Pennsylvania Abolition Society papers 1748-1979
Organized in five series as described.Growing out of egalitarian concerns of members of the Society of Friends, the Pennsylvania Abolition Society, as it is now known, was founded in 1775 as the Society for the Relief of Free Negroes Unlawfully Held in Bondage, but the Revolution caused its early Qu...
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Organized in five series as described.Growing out of egalitarian concerns of members of the Society of Friends, the Pennsylvania Abolition Society, as it is now known, was founded in 1775 as the Society for the Relief of Free Negroes Unlawfully Held in Bondage, but the Revolution caused its early Quaker members to suspend operations until 1784, when it reorganized with a broader base. From the beginning, the Abolition Society's programs were devoted not only to the abolition of slavery, but to the social and economic improvement of Black Americans as well. As early as 1794, the Society helped to found the American Convention, a loose affiliation of anti-slavery societies everywhere, founded a school for Black males, and conducted the first census of Philadelphia's Black community. The Society operated through an Acting Committee of officers and through its Board of Education.Series I: Minutes and reports, containing minutes of the General Meetings, 1775, 1784-1979; minutes of the Acting Committee, 1784-1842; minutes of the Electing Committee, 1790-1826; Committee for Improving the condition of free Blacks, minutes, 1790-1803; Committee of Guardians, 1790-1802; Board of Education, minutes and reports, 1797-1865; Committee on the African Slave Trade, minutes, 1805-1807. Also present in the first series are loose and draft minutes and committee reports.Series II: Correspondence, 1789-1979. It contains letters on a variety of political, social, and personal subjects. Correspondents include most of the anti-slavery organization in the United States as well as a number of anti-slavery advocates including Jacques-Pierre Brissott de Warville, Condorcet, William Wilberforce, Benjamin Lundy, Lucretia Mott, and others.Series III: Financial Records, 1792-1979. Treasurer's accounts, 1792-1840, 1937-1949; Board of Education (Committee of 24), 1793-1812, Subscription books, 1813-1821, 1813-1825, 1835-1837, Clarkson School tuition accounts, 1819-1822, 1838; miscellaneous bills, receipts, audits, 1795-1972.Series IV: Manumission and indentures, 1785-1865. The majority of these materials have their origins with two committees of the Society: the Committee of Guardians, 1790-1803, recorded manumissions and indentures as they occurred under the Pennsylvania law for the gradual abolition of slavery (1780); the Committee of Inspection safeguarded the legal rights of Blacks, 1790-1803. After 1803, the Acting Committee assumed both roles. The manumission are contained in eight volumes, 1780-1853. Other records present in this series includes indentures for manumitted slaves, legal papers concerning efforts of the several committees to secure the release of Blacks brought into Pennsylvania, transcriptions of the laws regarding slavery in Pennsylvania, Virginia, New York, New Jersey, Rhode Island, and Georgia, 1750s to 1790s.Series V: Miscellaneous papers. Lists of officers and members, 1784-1819; memorials to both houses of Congress and several state legislatures regarding slavery, 1788-1860; records of related institutions, including: Lombard Street Infant School, roll book, 1849-1850; Clarkson Institute, Constitution, 1832, minutes, accounts, and reports, 1829-1837; Committee to Visit Colored People, Census Facts collected by Benjamin Bacon and Charles Gardner, 1838; Facts on Beneficial Societies, 1823-1838. Present, too, are extensive materials on the American Convention, which met irregularly in Philadelphia, 1794-1836, arranged by year: minutes, credentials, lists of members, committee reports, treasurer's accounts.Also present in this series are the papers of organizations to which Abolition Society members belonged: Philadelphia Anti-Slavery Society, minutes, 1833-1870, incoming correspondence 1834-1853; Young Men's Anti-Slavery Society, committee reports, 1836-1837, incoming correspondence, 1834-1837, treasurer's accounts, 1835-1838; South Mulberry Ward (Philadelphia) Anti-Slavery Society, minutes, 1837; Junior Anti-Slavery Society of Philadelphia, constitution and minutes, 1836-1846; Bache Institute, accounts, 1851-1852; Philadelphia Yearly Meeting, Committee on Requited Labor, minutes and correspondence, 1837-1839; American Free Produce Association, correspondence and circulars, 1838-1840; Philadelphia Anti-Slavery Society, constitution, 1839; Pennsylvania Anti-Slavery Society, minutes, 1838-1846, executive committee minutes, 1846-1870, accounts, 1847-1849, Vigilance Committee of Philadelphia, accounts, 1854-1857, "Journal C of Station No. 2 of the Underground Railroad," William Still, agent, 1852-1857; 13th Ward Republican Club of Philadelphia, constitution and minutes, 1856-1859.The Society's records were originally maintained by its officers and members, but were then gathered together at Clarkson Hall in 1839, where they remained until the building was sold in 1863. Ten years later they were placed with the Friends' Historical Association where they remained until the 1920s, when they began to come to the Historical Society. Because the officers and members of the Abolition Society frequently held positions with other ameliorative organizations, fragmentary records of other organizations are frequently found among the Abolition Society's records. The Society's records were reorganized on archival principles in 1976, in preparation for the comprehensive microfilm of the records completed that year.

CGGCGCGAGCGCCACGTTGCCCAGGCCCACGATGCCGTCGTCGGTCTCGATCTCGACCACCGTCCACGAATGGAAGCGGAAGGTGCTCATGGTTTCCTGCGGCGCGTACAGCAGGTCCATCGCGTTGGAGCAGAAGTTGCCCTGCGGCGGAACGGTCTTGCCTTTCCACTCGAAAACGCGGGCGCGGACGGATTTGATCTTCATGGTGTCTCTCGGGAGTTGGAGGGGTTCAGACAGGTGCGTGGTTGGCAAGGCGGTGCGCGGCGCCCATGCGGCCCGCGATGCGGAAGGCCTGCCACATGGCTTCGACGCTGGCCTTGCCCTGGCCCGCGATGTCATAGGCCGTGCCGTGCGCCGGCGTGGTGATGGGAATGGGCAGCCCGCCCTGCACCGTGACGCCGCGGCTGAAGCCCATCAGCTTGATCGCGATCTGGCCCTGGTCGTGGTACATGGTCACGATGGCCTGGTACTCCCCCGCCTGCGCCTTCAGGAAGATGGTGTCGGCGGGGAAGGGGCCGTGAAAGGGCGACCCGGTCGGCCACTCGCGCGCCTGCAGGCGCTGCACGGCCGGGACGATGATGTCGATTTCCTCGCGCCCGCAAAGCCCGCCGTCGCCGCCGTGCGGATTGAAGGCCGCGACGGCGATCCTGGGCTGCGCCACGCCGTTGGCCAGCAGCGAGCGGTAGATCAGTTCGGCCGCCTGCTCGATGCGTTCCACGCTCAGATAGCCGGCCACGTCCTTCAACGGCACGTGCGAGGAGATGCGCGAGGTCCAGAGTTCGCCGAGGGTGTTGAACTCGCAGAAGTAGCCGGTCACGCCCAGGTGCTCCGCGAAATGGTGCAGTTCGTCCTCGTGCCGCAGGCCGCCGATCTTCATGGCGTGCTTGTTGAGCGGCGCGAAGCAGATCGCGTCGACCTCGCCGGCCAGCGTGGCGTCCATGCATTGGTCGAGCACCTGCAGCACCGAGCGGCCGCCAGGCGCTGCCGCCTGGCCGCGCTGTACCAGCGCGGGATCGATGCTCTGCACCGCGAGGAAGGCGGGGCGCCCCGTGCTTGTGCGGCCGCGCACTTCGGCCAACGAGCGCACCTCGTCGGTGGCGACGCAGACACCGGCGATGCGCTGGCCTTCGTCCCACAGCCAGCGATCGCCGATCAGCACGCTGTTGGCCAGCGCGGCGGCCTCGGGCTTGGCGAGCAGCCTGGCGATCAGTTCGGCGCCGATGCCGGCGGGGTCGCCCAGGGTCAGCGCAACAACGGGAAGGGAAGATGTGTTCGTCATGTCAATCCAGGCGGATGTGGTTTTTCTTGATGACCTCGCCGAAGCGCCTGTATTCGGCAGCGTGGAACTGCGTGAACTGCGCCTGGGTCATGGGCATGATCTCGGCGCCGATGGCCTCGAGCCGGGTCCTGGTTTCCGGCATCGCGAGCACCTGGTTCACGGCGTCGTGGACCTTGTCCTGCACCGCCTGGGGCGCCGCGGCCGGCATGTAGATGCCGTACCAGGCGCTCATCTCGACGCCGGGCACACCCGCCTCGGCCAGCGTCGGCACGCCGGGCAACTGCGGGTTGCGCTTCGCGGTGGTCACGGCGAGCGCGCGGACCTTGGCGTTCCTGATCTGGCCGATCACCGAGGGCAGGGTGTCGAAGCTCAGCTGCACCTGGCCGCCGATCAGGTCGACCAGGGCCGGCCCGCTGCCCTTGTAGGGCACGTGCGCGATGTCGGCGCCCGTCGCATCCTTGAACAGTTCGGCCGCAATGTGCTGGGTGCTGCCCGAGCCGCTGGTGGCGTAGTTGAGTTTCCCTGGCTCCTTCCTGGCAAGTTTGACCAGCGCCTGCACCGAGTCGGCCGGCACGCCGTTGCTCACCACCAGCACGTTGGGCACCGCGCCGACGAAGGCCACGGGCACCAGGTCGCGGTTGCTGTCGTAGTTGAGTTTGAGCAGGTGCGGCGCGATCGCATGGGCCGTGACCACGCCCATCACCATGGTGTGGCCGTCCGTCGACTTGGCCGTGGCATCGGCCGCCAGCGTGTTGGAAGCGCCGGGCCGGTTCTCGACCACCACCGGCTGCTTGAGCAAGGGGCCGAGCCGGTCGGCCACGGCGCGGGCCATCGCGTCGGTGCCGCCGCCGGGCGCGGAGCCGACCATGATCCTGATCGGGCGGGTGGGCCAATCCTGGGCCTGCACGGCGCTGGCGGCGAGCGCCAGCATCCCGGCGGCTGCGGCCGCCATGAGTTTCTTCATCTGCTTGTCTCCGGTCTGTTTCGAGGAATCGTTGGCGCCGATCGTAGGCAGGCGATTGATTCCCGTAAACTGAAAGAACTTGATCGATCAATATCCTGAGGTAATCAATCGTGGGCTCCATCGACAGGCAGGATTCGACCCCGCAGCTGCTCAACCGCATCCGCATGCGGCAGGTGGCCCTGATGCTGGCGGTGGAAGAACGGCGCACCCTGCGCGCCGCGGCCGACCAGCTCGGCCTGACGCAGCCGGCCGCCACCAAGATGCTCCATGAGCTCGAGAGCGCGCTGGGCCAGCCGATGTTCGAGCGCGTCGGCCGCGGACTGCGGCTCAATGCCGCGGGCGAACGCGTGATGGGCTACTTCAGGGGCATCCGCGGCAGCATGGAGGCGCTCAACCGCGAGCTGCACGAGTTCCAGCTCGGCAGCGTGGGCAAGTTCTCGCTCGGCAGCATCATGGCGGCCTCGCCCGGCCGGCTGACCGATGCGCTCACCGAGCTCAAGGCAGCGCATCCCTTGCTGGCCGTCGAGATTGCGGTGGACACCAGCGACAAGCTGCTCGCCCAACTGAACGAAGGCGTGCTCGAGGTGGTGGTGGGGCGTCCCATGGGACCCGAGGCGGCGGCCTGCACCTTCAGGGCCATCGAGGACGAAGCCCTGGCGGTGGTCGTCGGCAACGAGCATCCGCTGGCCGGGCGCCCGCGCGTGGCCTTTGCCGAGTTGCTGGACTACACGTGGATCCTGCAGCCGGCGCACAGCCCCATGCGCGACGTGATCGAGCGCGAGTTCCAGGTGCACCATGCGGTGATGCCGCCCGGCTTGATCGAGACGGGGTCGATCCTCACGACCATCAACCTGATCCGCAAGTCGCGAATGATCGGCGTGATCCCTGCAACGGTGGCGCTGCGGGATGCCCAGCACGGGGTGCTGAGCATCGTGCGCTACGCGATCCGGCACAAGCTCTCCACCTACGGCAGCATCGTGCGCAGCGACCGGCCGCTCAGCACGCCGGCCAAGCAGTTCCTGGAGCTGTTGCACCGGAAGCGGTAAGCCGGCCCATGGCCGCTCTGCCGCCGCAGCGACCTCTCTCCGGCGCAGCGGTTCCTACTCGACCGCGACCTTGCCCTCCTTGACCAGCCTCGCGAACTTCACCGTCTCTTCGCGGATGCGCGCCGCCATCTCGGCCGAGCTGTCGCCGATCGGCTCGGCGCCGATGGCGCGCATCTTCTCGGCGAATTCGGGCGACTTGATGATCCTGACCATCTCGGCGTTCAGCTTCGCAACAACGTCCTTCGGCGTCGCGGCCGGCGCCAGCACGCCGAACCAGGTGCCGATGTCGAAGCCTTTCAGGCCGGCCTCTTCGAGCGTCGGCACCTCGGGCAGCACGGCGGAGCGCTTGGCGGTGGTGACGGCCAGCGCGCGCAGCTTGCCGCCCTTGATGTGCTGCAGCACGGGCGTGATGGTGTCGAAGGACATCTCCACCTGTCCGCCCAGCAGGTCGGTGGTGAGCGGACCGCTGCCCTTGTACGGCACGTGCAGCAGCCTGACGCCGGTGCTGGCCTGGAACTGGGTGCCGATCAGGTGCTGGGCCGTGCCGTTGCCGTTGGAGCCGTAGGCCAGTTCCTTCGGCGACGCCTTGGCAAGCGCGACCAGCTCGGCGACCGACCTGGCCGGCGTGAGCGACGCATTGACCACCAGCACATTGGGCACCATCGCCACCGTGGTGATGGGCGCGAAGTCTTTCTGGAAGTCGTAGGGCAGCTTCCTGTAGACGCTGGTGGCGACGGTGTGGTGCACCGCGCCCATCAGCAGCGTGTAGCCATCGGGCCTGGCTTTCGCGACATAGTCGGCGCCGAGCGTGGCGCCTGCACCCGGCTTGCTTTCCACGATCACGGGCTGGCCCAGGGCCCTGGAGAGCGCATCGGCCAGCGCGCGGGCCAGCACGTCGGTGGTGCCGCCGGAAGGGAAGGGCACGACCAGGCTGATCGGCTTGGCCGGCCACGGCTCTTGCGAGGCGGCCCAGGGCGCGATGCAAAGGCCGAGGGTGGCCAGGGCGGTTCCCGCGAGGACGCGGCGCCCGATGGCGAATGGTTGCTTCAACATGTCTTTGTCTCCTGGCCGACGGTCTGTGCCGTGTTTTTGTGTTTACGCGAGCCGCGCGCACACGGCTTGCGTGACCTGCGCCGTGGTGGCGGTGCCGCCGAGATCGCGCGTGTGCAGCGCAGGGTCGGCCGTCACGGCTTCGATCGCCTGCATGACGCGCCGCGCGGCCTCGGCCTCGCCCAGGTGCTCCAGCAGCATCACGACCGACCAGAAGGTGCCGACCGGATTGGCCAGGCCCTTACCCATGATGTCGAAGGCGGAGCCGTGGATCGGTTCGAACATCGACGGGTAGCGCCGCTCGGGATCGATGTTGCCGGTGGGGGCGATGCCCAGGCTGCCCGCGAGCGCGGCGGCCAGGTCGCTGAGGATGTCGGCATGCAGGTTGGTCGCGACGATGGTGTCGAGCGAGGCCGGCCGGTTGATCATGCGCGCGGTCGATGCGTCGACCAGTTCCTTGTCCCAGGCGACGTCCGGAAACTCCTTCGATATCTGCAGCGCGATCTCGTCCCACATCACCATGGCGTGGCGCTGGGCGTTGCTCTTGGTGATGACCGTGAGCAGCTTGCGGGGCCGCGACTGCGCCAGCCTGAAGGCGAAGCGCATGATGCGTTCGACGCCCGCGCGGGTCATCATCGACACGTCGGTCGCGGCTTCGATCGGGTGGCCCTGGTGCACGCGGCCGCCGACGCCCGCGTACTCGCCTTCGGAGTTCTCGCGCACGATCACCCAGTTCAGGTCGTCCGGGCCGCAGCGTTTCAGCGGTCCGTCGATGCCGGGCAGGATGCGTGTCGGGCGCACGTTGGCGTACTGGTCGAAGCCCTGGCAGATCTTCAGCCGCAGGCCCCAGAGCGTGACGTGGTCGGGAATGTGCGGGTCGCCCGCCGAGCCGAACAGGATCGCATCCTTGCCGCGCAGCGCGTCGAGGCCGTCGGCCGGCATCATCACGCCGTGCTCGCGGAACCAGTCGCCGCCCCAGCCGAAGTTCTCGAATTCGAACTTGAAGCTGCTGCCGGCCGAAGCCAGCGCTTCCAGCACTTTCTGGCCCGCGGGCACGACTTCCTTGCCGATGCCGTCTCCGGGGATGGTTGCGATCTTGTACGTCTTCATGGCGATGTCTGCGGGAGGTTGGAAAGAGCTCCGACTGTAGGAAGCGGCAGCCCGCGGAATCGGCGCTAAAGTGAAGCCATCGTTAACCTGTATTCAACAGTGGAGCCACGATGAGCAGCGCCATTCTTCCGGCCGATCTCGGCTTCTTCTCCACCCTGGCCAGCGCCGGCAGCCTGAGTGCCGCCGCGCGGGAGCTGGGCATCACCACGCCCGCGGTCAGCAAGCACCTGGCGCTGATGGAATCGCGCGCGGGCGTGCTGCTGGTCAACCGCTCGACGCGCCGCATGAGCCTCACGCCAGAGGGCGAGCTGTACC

40.0 Linear feet 81 boxes, 60 volumes, 3 flat files